FOR IMMEDIATE RELEASE Connecticut Department of Public Health
August 23, 2010 Contact: William Gerrish
Hartford – In continuing efforts to protect the health of the people of Connecticut from environmental hazards, the Connecticut Department of Public Health (DPH) announced today the launch of its Environmental Public Health Tracking Network. The Connecticut Environmental Public Health Tracking Network (CT EPHTN) is a first-of-its-kind environmental health tool and part of a national initiative led by the Centers for Disease Control and Prevention (CDC) to close the gap in what we know about the environment’s impact on health.
For the first time, the public can access critical environmental health information that will help them make informed decisions and take action to protect themselves and their families. The CT EPHTN website, available online at http://dphepht.ct.gov, allows users to get data on various environmental and health topics and break down the data by population, age, and even county. For example, users can look at how many days in a year a county exceeded the ozone standard for air quality or the number of hospitalizations related to asthma for a certain age group by county. Some of the environmental and health topics on the site include:
· Air quality
· Water Quality
· Childhood Lead Poisoning
· Myocardial Infarction (Heart Attack)
· Birth Defects
· Carbon Monoxide Poisoning
“In the face of emerging issues, such as the rising rate of asthma in children, protecting our state’s health from the environment is a top priority,” said Commissioner J. Robert Galvin. “The tracking network is a major step forward. It will help us identify threats to our state’s health posed by the environment and improve how we deal with those threats.”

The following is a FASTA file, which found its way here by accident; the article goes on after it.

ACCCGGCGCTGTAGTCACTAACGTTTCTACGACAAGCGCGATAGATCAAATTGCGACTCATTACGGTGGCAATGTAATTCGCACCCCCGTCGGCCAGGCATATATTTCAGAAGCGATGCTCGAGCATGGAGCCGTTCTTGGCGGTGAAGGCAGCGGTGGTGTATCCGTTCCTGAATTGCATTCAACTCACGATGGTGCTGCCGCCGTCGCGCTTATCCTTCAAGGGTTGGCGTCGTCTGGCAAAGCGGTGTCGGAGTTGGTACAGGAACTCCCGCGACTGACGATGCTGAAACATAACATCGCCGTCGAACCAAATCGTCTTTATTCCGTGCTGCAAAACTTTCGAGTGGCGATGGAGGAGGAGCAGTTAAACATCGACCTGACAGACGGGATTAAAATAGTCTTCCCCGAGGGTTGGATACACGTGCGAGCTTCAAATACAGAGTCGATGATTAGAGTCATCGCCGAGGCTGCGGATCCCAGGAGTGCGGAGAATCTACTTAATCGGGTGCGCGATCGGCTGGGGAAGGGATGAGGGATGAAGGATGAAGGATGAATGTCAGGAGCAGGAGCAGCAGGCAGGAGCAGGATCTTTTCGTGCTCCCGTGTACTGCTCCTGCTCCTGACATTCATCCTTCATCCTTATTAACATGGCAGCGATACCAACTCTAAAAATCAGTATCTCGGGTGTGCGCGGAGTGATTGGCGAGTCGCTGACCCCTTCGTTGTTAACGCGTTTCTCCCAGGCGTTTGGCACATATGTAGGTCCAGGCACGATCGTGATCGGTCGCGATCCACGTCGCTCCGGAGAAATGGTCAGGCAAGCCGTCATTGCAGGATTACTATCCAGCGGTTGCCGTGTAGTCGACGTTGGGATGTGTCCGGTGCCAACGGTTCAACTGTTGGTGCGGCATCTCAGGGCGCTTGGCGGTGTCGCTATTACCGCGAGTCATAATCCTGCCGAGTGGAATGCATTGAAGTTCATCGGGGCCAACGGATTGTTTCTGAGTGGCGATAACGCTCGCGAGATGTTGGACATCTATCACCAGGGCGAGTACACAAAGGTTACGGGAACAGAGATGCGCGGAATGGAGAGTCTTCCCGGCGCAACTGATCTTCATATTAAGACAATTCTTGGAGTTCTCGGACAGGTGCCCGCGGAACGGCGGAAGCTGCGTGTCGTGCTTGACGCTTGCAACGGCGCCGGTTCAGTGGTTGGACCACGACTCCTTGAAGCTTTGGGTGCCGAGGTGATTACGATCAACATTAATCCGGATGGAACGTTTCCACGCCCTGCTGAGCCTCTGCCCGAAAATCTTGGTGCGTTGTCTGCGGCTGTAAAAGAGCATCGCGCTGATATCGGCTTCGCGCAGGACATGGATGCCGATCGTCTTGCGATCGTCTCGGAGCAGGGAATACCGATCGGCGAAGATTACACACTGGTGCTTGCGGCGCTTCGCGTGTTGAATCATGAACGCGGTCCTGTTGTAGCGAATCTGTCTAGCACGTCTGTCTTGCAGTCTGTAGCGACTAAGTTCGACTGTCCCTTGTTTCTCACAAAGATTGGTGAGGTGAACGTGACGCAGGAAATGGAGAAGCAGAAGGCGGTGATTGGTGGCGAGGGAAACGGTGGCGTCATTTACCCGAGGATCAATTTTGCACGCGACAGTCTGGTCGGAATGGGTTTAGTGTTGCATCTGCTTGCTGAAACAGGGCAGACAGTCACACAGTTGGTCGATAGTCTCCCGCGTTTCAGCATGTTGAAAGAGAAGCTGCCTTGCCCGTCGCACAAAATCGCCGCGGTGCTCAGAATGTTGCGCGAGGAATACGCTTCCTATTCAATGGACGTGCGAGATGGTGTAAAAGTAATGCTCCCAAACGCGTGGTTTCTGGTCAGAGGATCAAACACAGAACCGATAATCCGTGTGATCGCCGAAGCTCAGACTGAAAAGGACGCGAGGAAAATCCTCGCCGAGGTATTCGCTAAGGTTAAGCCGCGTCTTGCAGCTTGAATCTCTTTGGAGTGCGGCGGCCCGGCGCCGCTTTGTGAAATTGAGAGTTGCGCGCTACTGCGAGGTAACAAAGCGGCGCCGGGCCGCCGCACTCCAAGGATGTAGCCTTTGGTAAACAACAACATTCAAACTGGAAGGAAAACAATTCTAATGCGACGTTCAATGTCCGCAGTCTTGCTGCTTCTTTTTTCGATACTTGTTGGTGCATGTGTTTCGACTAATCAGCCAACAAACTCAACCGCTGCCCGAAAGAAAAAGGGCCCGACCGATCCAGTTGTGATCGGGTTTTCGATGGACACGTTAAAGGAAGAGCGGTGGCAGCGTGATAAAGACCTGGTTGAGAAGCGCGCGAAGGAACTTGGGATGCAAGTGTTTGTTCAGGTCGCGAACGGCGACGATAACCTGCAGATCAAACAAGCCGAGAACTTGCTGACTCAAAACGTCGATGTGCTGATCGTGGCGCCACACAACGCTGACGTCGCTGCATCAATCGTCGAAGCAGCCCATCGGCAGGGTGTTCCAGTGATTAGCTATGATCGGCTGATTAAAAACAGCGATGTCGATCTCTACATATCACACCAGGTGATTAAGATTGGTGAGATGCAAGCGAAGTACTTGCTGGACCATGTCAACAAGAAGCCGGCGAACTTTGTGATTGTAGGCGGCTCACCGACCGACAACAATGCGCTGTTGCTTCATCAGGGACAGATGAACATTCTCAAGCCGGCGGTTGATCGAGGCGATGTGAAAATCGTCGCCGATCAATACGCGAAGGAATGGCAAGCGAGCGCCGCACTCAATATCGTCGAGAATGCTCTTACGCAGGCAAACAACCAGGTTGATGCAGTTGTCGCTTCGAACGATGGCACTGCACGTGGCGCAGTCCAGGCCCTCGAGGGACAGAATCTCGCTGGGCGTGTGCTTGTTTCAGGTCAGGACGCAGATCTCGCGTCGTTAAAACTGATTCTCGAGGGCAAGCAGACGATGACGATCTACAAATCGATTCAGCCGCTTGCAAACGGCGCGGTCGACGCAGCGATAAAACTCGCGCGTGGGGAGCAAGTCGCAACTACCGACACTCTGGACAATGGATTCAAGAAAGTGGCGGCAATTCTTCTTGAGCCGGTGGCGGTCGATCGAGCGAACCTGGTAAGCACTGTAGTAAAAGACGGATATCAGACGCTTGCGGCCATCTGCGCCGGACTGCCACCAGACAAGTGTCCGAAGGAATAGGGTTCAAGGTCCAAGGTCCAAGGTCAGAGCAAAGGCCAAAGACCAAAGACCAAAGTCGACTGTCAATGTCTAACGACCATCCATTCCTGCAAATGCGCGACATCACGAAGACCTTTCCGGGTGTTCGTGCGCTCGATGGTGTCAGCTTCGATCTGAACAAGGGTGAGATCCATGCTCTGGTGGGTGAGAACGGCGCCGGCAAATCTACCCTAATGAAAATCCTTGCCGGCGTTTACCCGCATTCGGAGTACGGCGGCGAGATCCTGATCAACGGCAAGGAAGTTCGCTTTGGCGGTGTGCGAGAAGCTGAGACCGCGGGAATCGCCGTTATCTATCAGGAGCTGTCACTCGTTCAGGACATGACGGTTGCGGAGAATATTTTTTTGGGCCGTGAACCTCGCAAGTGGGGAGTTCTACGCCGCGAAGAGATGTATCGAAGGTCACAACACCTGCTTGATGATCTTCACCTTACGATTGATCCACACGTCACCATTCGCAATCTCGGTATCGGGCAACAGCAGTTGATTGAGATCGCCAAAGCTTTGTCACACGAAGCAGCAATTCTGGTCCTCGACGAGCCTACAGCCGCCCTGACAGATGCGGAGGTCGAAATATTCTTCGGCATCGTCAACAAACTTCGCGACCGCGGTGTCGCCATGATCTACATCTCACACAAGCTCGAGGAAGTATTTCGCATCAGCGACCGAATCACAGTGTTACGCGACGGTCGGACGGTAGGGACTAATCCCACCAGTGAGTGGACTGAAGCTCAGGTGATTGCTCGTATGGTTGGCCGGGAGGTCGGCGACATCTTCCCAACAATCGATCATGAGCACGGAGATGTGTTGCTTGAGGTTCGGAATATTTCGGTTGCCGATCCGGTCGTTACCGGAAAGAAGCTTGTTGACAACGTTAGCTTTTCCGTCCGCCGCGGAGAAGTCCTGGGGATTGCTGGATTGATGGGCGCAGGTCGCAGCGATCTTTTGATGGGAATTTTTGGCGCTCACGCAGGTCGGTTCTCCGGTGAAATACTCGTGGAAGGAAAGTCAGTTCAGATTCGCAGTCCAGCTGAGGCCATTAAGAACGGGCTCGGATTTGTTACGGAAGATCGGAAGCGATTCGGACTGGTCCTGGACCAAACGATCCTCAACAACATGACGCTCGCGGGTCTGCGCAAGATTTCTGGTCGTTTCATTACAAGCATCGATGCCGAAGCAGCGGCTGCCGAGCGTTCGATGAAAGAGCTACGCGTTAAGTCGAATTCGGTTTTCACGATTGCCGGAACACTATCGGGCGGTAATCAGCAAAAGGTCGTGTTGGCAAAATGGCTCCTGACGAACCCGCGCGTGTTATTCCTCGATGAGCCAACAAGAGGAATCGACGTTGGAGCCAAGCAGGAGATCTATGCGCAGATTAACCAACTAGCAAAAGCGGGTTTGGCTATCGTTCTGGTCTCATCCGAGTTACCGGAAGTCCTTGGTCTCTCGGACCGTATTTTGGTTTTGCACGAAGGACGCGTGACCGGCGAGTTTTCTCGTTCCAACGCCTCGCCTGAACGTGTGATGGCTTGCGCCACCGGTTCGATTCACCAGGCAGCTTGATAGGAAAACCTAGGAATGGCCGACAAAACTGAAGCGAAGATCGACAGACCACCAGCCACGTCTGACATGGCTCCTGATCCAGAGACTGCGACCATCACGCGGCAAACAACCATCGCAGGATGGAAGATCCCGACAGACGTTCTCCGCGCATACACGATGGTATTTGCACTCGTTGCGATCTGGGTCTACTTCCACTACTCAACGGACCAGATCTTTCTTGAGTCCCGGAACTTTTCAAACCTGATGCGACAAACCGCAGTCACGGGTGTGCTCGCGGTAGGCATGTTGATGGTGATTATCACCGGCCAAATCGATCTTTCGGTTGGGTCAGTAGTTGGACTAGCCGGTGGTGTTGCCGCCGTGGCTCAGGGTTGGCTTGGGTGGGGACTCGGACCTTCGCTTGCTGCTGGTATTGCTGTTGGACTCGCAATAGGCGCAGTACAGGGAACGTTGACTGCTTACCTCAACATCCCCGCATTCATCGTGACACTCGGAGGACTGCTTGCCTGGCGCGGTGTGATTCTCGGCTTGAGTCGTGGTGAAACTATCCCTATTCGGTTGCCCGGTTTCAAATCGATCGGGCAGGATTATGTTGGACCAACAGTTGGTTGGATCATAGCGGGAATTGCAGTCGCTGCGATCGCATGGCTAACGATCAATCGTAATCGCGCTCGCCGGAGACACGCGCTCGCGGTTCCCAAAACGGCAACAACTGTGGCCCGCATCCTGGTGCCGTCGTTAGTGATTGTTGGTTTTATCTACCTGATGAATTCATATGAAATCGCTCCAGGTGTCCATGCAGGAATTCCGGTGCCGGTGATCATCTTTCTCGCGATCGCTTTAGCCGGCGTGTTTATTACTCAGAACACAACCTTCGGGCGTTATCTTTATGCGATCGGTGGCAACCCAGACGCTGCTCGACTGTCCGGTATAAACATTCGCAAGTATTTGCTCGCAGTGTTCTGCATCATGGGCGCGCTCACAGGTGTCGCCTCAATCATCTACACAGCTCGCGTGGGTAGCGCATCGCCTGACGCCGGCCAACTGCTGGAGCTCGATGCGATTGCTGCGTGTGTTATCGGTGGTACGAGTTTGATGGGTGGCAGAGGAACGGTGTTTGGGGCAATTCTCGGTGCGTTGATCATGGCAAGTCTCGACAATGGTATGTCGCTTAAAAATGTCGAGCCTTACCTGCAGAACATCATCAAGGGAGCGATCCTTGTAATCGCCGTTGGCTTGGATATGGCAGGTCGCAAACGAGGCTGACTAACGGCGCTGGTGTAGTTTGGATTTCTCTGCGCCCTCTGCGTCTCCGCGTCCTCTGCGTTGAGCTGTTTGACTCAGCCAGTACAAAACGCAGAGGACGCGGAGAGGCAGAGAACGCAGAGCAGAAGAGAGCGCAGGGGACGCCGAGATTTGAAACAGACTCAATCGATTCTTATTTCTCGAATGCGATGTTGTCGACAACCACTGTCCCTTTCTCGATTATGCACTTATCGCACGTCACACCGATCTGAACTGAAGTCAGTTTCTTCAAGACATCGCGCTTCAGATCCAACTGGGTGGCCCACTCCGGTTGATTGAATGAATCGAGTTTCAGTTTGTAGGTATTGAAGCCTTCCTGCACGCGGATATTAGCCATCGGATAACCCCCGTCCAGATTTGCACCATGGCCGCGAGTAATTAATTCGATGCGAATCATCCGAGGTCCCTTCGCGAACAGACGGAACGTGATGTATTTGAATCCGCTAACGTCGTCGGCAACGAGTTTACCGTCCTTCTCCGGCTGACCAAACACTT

A dynamic web-based system, the CT EPHTN tracks key environmental hazards and health problems across Connecticut. It will improve our understanding of the potential links between the environment and disease and will ultimately help set public health policy to prevent or reduce environmental-related diseases.
Connecticut is one of 23 state and local health departments to receive funding from CDC to help improve what we know about the environment’s effect on health by building state tracking networks and conducting pilot projects that link environmental hazards and health effects.
Until now, there has been a fundamental gap in our nation’s knowledge of how the environment affects health. For example, chronic disease accounts for 70 percent of deaths in the United States. While links between certain chronic diseases and the environment have been reported, many of these connections remain unclear. With Connecticut’s participation, CDC’s environmental public health tracking efforts are closing this gap. Timely, integrated environmental and health data at the federal, state and local levels via the national and state tracking networks will provide a basis for early notification of pending environmental events.
The Connecticut Department of Public Health is the state’s leader in public health policy and advocacy with a mission to protect and promote the health and safety of the people of our state. To contact the department, please visit its website at www.ct.gov/dph or call (860) 509-7270.